Why Run Low Mountain Bike Tyre Pressure
As the contact point between your bike and planet earth you need your tyres dialled in correct. The pressure that you run has a dramatic effect on how your tyres, and therefore, bike will perform.
A common mistake is riding off-road with tyre pressure too high. Experienced and pro riders will tell you that a lower tyre pressure is usually the way to go in MTB. Tradition used to dictate that higher pressure equals greater speed but that is now regarded as an out-of-date view, even when it comes to road bikes.
Today, we will shed some light on this topic and discuss the when and the why of low tyre pressure.
What does low mountain bike tyre pressure actually mean?
How many PSI is considered "low tyre pressure" will depend heavily on the volume of the tyre - and to some extent the weight of the rider, as well as if you are running inner tubes or have converted to running tubeless.
Each tyre has a range of recommended pressure, e.g. a 5-inch fat bike tyre may range from 4-7 PSI, while a narrow road tyre may require 90+ PSI. For mountain bikes, the range is usually 15-30 PSI across different widths of tyre.
Your tyres will often have a min and max rating on them but this is a large range and you need to factor in weight, riding style and terrain to find what works best for you within the recommended range.
Why low mountain bike tyre pressure?
The primary benefit of lower tyre pressures is allowing a tyre to use its tread and conform to the trails surface, achieving the best grip levels. Comfort levels also will undoubtedly increase on lower tyre pressures with further smoothing out of trail bumps and features like a bit of extra suspension, a comfy rider generally goes faster!
A lower tyre pressure allow the tyres to deform and grip onto rocky, rooty and loose trails as they can fatten out and make more contact onto the trail surface. You will also get greatly improved grip on corners and when braking when there's more forces acting upon your wheels.
If you are running your tyre pressures too hard you risk 'pinging' yourself off of rocks and roots and generally making for a more unpredictable and uncomfortable ride.
Less fatigue = more energy
With improved grip, less mental fatigue, fewer crashes, and more trust in your bike, low tyre pressure can help to conserve energy.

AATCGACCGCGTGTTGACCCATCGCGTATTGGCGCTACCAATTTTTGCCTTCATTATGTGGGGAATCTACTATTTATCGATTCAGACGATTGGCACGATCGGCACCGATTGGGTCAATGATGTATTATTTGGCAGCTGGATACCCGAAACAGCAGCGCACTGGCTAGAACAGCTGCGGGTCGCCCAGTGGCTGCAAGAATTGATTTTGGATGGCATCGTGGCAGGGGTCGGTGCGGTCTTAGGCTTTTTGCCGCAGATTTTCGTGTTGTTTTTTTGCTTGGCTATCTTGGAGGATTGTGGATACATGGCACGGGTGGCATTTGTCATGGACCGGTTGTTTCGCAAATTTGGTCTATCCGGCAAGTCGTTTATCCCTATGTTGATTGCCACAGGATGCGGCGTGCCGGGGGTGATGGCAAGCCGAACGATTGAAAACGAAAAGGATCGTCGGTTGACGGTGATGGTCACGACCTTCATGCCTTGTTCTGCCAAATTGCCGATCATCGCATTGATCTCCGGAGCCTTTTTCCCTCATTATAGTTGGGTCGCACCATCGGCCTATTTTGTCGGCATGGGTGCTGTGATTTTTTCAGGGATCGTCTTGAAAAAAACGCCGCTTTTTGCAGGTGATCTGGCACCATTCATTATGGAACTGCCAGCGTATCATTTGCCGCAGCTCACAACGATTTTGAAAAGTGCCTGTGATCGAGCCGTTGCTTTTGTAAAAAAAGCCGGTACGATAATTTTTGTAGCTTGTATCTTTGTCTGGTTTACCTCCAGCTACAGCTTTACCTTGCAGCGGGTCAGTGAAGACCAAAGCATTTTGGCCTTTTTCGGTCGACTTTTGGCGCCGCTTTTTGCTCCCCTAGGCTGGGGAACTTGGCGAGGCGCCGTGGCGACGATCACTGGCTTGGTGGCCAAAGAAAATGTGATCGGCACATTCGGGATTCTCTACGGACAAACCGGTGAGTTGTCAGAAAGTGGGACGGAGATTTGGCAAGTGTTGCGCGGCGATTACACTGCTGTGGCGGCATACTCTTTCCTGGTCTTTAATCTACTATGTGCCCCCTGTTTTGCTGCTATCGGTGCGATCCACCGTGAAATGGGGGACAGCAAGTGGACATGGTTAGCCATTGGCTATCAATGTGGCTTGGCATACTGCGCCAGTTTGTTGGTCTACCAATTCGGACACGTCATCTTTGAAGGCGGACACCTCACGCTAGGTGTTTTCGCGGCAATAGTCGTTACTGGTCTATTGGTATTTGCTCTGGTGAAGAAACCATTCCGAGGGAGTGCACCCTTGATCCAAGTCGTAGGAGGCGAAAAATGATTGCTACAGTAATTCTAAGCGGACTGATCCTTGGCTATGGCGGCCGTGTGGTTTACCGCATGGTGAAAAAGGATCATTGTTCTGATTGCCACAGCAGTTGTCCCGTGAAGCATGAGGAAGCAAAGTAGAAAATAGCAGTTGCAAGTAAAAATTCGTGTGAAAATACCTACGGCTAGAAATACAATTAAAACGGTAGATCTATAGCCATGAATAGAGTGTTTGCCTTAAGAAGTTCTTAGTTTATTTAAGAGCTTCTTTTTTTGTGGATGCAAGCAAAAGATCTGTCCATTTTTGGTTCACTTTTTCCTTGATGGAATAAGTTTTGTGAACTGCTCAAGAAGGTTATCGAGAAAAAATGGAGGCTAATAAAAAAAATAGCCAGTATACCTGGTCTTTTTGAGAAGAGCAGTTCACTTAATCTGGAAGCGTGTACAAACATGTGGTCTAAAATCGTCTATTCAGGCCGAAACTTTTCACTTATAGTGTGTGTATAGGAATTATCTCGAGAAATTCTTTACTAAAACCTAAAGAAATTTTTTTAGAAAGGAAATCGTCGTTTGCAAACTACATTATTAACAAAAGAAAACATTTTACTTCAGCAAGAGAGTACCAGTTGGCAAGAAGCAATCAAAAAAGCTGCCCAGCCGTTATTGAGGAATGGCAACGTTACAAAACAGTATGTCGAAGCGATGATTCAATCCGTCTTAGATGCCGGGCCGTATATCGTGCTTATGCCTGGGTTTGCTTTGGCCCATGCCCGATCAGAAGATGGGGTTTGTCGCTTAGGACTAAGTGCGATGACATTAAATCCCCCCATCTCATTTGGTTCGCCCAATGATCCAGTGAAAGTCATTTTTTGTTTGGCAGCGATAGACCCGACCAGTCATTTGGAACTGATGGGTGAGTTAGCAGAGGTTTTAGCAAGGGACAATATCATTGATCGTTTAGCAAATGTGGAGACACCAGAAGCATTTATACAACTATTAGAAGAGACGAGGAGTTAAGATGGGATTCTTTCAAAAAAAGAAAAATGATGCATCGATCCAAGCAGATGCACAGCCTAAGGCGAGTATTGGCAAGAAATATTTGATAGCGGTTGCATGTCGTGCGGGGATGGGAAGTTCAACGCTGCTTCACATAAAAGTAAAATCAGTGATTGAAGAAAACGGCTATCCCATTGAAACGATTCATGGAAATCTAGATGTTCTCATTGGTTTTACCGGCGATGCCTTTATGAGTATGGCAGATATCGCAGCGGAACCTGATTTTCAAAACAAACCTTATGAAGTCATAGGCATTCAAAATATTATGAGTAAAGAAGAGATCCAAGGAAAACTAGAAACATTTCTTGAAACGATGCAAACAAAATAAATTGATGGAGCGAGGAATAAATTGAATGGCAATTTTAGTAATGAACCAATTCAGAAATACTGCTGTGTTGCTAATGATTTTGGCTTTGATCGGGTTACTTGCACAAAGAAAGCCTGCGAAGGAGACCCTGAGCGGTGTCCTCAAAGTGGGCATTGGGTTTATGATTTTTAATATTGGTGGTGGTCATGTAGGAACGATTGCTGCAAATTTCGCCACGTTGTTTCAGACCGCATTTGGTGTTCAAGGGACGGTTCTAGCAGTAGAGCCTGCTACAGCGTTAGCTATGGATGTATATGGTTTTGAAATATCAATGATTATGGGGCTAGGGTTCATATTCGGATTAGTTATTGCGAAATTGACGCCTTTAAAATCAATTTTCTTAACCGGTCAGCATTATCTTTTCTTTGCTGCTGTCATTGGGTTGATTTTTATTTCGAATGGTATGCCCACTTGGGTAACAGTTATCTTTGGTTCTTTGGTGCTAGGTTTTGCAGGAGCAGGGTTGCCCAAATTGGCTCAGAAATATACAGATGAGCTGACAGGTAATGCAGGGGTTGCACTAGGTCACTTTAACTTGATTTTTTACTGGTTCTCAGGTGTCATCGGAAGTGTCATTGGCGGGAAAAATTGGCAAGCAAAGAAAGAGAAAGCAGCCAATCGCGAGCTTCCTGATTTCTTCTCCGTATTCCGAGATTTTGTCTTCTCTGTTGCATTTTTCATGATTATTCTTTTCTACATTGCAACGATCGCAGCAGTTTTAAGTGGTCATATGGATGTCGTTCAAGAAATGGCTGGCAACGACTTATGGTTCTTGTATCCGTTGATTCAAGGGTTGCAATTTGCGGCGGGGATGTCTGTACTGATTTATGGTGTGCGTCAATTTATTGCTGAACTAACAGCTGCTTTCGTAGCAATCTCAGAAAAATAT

Vibrations from the ground, through your tyres and your body, causes muscle friction and heat. This all results in wasted energy which can add up over the day. Low tyre pressure reduces these vibrations and in turn, results in less fatigue. Coupled with increased grip, you get further benefits to your riding.
Is low bike tyre pressure always better?
While lower tyre pressure is recommended in many cases, finding a balance between speed, grip and performance is the key to choosing a pressure that suits you. There are no solid rules here, do not be afraid to tweak and find what works for you. Conditions also dictate - in wet slipply conditions, the grip gained from lower pressures is beneficial.
A key benefit of making the swap to running your tyres tubeless is that you can safely run much lower pressures than you can with inner tubes. The average tubeless tyre has stiffer sidewalls than non-tubeless tyres. There is a huge variety of casings within individual models of tyre - thinner casings will require more pressure in order to support the sidewalls of the tyre.
With too little pressure in your tyres you'll feel the tyres squirm in corners and you'll feel the impact of roots and rocks pushing through the tyre to the rim. Your risk of snakebite punctures increases. Lower quality tyres are especially susceptible.
Many riders prefer to run the front tyre a little softer than the rear. This adds a little extra grip to the front of the bike while keeping the rear firm for putting the power down. Typically on a mountain bike tyre, the average rider will benefit from running 2-3 PSI less in the front.
Our suggested starting point for a 80kg rider running tubeless 2.4 tyres is to start out with around 25 PSI in the rear and 23 PSI in the front. Make small changes of 1-2 PSI at a time with the use of a pressure gauge - ideally a digital one from brands like Topeak or Lezyne. Ride the same section of trail with different pressures so you can feel the difference. Terrain dependent you may find you can drop a little more without losing support in the corners.
If you're running narrower tyres and/or riding with a more XC focus then you will find a slightly higher starting point beneficial.
Taking it further with mountain bike tyre inserts
In recent years we have seen enduro and downhill riders start to fit tyre inserts such as Cushcore. These inserts provide extra absorption from trail vibration, extra stability from tyre roll or squirm as well as some extra protection from flats. Due to the reduced volume inside the tyre they make it possible to run extremely low tyre pressures. At bike parks and trails using an uplift where pedalling is less of a concern you will find riders running pressures as low as 15-20 PSI. Inserts are especially popular with those racing as the benefits increase when riding aggressively. In the event of a puncture the support offered by the insert will often let you complete your run.